A Memoir of the White Plague

Soldiers in the sun parlor at a tubercular hospital in Dayton, Ohio, c. 1910-1920. (Library of Congress)
More than 700 sanatoria once treated tubercular patients.

NRPLUS MEMBER ARTICLE J oseph Severn, friend of the English romance poet John Keats, sat by Keats’s side as he finally succumbed to tuberculosis. “The phlegm seemed boiling in his throat,” Severn wrote of his friend. “He gradually sunk into death — so quiet — that I still thought he slept.” An autopsy revealed that Keats’s “lungs were completely gone,” so thoroughly destroyed by the disease that doctors “could not conceive by what means he had lived these two months.”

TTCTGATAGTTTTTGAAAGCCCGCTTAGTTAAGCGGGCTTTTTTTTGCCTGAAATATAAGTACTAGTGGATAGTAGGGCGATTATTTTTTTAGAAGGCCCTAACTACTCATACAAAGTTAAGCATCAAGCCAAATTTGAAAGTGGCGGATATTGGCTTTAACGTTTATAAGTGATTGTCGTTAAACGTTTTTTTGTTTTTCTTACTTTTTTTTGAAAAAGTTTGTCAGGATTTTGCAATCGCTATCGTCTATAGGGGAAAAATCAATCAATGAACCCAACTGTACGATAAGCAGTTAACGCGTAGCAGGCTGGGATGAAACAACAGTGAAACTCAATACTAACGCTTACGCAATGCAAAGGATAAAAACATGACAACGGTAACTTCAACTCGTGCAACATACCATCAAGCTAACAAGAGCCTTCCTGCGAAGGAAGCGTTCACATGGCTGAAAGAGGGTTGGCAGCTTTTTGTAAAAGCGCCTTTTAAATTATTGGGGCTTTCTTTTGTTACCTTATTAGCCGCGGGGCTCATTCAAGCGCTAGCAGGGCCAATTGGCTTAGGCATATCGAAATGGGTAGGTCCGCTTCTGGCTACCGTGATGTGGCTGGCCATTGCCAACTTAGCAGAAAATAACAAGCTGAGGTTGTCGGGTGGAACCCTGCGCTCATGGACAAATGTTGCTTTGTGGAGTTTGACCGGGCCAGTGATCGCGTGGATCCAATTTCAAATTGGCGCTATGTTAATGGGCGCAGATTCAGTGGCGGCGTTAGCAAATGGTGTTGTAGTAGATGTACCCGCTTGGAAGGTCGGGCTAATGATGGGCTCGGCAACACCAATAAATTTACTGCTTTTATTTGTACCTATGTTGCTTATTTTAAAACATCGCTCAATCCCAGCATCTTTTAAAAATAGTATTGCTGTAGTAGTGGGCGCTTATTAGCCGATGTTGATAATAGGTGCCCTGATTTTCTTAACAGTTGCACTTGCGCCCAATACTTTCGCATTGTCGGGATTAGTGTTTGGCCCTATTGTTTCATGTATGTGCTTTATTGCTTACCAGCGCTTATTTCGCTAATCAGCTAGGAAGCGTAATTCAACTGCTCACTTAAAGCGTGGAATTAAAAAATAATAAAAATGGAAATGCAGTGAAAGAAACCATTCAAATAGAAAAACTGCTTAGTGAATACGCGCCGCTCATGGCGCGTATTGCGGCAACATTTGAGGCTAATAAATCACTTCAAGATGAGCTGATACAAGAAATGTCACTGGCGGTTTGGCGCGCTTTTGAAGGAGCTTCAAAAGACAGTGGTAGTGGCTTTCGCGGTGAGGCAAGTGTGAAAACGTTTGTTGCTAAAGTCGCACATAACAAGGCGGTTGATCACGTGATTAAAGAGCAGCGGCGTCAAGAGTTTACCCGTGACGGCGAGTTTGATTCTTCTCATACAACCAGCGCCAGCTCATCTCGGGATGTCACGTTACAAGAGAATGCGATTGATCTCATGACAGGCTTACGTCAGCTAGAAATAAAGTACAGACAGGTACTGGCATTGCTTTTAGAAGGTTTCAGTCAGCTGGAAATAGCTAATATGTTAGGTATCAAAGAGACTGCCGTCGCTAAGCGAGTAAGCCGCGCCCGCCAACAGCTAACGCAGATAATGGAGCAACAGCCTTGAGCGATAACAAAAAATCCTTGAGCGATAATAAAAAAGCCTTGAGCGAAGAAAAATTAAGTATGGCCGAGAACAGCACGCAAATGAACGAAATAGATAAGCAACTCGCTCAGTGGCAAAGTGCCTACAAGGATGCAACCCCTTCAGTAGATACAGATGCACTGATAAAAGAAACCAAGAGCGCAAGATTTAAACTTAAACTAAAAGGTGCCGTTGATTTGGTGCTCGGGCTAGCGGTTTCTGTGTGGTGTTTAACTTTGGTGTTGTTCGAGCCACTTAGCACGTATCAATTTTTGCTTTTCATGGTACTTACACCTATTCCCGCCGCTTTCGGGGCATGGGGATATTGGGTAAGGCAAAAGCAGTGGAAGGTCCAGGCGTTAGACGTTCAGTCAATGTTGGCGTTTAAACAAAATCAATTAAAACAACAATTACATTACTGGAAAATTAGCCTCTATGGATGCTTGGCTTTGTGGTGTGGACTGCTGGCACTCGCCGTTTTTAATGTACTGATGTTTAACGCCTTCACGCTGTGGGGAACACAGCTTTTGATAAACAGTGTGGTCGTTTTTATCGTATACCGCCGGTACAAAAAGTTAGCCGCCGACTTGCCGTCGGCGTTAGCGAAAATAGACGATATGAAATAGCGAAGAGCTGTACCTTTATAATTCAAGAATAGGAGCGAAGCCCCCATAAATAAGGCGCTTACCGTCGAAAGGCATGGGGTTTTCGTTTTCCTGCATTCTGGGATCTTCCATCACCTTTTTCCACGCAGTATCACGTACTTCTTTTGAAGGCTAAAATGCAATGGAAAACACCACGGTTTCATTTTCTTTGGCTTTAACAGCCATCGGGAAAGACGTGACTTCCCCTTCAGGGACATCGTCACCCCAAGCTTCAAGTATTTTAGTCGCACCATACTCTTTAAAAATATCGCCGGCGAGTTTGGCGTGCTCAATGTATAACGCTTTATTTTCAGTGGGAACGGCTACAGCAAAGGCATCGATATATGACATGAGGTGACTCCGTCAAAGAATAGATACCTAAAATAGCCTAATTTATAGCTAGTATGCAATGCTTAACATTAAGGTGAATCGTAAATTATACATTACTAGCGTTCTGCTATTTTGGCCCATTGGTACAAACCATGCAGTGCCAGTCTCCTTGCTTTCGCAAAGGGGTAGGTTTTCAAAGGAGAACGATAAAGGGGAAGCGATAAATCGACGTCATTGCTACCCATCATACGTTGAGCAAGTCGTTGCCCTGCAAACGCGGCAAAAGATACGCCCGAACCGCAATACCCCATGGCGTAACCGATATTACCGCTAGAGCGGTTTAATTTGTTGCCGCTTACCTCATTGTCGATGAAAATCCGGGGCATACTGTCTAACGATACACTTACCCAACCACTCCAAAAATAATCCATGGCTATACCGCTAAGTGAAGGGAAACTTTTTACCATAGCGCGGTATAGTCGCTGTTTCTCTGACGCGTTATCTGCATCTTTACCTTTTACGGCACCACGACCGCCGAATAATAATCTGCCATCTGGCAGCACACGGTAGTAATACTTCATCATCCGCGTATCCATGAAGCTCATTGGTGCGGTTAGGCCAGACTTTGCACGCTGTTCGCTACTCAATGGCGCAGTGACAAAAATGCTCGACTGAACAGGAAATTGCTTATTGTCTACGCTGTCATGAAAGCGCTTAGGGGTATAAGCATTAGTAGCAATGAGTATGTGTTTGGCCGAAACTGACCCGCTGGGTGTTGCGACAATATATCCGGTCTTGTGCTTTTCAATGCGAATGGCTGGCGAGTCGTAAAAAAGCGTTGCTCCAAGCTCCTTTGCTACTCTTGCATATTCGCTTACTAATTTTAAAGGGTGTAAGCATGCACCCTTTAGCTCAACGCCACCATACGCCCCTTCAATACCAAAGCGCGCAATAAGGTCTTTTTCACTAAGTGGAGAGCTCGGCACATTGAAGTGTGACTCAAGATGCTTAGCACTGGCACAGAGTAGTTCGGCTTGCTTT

The history of the pulmonary tuberculosis — a disease that killed John Keats and countless others since long before the birth of Christ — provides


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